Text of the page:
We have been clear that Ofcom will be a good regulator. As we are giving it strong powers, that is only right. It is important that as Ofcom carries out its functions the principles of good regulatory practice should apply. We have listened to the concerns vigorously expressed by the noble Baroness, Lady Buscombe, that the provisions in Clause 3(4)(b) and (d) were not sufficiently robust to ensure that the principles applied when they should. We have therefore brought forward amendments to address the concerns that she expressed on that occasion.

We agree with the noble Baroness that the principles of good regulatory practice must always be relevant to Ofcom's decision-making and that Ofcom should apply those principles uniformly. There is to that extent a shade of difference between the application of good regulatory practice and the other matters to which Ofcom should have regard under Clause 3(4). Good regulatory practice is always relevant. The other matters may or may not be relevant in particular circumstances or in particular cases. We are happy to reflect that shade of difference through the structure of the clause.

The amendments retain the current drafting that Ofcom will have regard to the principles. It may be helpful if I explain why that is the right approach. For a person or a body to have regard to a matter when taking specified action is a substantial legal obligation. If they fail to have regard to the matter in deciding what action to take, or whether to take action, or have regard to it in the wrong way, the action which is taken is liable to be held by a court to be unlawful or legally ineffective. It will not be sufficient for Ofcom to consider the principles of regulatory practice for the sake of form only or to consider and reject them for no good reason.

8 Jul 2003 : Column 168

I hope that I have assured the noble Baroness that the phrase "have regard to" is a significant legal phrase and obligation and tightens up the inevitable obligations upon Ofcom. Good regulatory practice should be a consistent and central tenet in Ofcom's operations. I believe these amendments ensure that it will be. I beg to move.

Baroness Buscombe: My Lords, I thank the Minister for responding to our concerns which we raised throughout our debates, beginning with Second Reading, in relation to good regulatory practice. The Minister knows that we have always been concerned about the expression "must have regard". Therefore we are extremely pleased that the Minister listened to our concerns and brought forward these amendments. They are not quite the amendments that we would have liked but I am grateful that the Minister read almost verbatim from a letter addressed to myself dated 30th June which reassured me that we are talking about a substantial legal obligation. I am grateful to the Minister for that. We welcome the amendments.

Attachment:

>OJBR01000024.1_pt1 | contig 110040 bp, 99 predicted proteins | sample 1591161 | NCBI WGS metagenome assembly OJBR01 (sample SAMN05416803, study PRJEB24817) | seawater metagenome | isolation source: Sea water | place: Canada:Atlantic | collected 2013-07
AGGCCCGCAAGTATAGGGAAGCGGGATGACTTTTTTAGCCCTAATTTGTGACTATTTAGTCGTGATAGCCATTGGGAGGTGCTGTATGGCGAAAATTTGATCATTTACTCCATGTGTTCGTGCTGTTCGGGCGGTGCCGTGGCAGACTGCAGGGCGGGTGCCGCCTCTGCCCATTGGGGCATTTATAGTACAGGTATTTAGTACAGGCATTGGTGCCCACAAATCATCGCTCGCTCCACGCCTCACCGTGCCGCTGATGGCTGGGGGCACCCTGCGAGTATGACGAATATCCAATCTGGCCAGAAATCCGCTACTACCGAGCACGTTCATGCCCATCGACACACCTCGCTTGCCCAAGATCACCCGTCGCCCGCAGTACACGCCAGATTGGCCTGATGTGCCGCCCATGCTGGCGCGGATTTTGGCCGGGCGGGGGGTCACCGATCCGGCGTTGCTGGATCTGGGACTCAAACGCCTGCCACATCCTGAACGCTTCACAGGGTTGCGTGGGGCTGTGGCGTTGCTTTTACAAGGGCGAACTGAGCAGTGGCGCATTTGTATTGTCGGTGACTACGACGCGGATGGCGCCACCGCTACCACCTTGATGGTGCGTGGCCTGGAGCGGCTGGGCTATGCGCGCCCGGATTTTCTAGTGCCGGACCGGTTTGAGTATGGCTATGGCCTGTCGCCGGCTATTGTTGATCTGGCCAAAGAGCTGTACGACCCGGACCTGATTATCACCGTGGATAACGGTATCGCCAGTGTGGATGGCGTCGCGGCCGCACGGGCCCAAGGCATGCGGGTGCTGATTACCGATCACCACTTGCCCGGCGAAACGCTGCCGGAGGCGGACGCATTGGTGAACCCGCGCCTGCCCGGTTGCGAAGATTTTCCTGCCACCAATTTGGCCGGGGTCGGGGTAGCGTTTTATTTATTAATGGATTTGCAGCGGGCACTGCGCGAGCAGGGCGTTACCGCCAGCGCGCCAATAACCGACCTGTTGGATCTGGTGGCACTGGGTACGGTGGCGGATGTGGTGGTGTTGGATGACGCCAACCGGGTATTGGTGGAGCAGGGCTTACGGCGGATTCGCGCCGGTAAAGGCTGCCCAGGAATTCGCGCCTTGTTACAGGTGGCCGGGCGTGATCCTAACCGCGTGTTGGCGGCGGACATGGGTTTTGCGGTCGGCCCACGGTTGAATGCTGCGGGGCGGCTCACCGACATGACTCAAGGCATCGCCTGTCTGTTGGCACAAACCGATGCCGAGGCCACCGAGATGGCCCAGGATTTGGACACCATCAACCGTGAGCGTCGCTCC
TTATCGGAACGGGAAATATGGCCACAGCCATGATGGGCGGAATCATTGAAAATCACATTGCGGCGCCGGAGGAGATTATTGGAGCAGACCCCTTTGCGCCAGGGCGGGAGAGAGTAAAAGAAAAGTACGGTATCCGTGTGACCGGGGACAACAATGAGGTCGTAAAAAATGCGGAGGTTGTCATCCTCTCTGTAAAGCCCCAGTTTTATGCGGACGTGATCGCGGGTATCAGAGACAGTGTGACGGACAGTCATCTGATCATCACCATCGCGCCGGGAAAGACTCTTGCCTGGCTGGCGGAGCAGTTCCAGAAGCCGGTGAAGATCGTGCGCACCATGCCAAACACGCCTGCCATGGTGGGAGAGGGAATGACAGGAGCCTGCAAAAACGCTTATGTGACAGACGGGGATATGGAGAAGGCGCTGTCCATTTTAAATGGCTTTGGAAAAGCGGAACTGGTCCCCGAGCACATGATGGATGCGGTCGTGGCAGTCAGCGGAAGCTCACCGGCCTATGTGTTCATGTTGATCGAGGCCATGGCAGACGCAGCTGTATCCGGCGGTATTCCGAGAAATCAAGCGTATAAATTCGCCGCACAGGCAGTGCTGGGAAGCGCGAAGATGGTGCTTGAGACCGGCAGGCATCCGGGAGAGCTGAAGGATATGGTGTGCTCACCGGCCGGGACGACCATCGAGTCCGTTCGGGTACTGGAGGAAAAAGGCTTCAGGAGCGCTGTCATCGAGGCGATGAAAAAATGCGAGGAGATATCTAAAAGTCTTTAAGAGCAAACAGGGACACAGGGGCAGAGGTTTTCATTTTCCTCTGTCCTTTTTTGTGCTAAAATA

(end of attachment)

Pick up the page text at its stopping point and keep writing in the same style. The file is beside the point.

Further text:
On Question, amendment agreed to.

5.15 p.m.

Lord McIntosh of Haringey moved Amendment No. 4:

    Page 3, line 39, at end insert—

"( ) the desirability of promoting the fulfilment of the purposes of public service television broadcasting in the United Kingdom;"

The noble Lord said: My Lords, in moving Amendment No. 4, I wish to speak also to Amendments Nos. 27, 32 and 123, and, if the noble Lord, Lord Phillips, will allow me, speak also favourably to Amendment No. 5.

We debated in Committee, and on Report, earlier amendments tabled by the noble Lord which the Government found they could not accept, but I made it clear that we supported the spirit behind the amendments because the Bill aims to secure the future of public service broadcasting in this country.

We now have revised duties for Ofcom and I must say that the noble Lord, Lord Phillips, skilfully responded both to the Government's reservations and those expressed by noble Lords in earlier debates, as well as to the other changes to Clause 3, in bringing forward his revised amendment.

I have argued previously that it was undesirable to refer to public service broadcasting in Clause 3, given the detailed regime established in Part 3 of the Bill, but the proposal of the noble Lord, Lord Phillips, fits very neatly in the new structure of Clause 3 and much improves it. The Government are grateful to the noble Lord for the tenacity with which he pursued his aim.

I should have been happy to accept his amendment, except that there are slight drafting weaknesses which I believe our amendments address. They are simply to tie the Clause 3 duty more transparently and clearly to

8 Jul 2003 : Column 169

the fulfilment of the purposes of public service television broadcasting as set out in Clause 262, and to make consequential amendments to Clauses 227, 268 and 402. I hope that the noble Lord will agree that the government amendments give effect to what he sought to achieve. I beg to move.

Next Section Back to Table of Contents Lords Hansard Home Page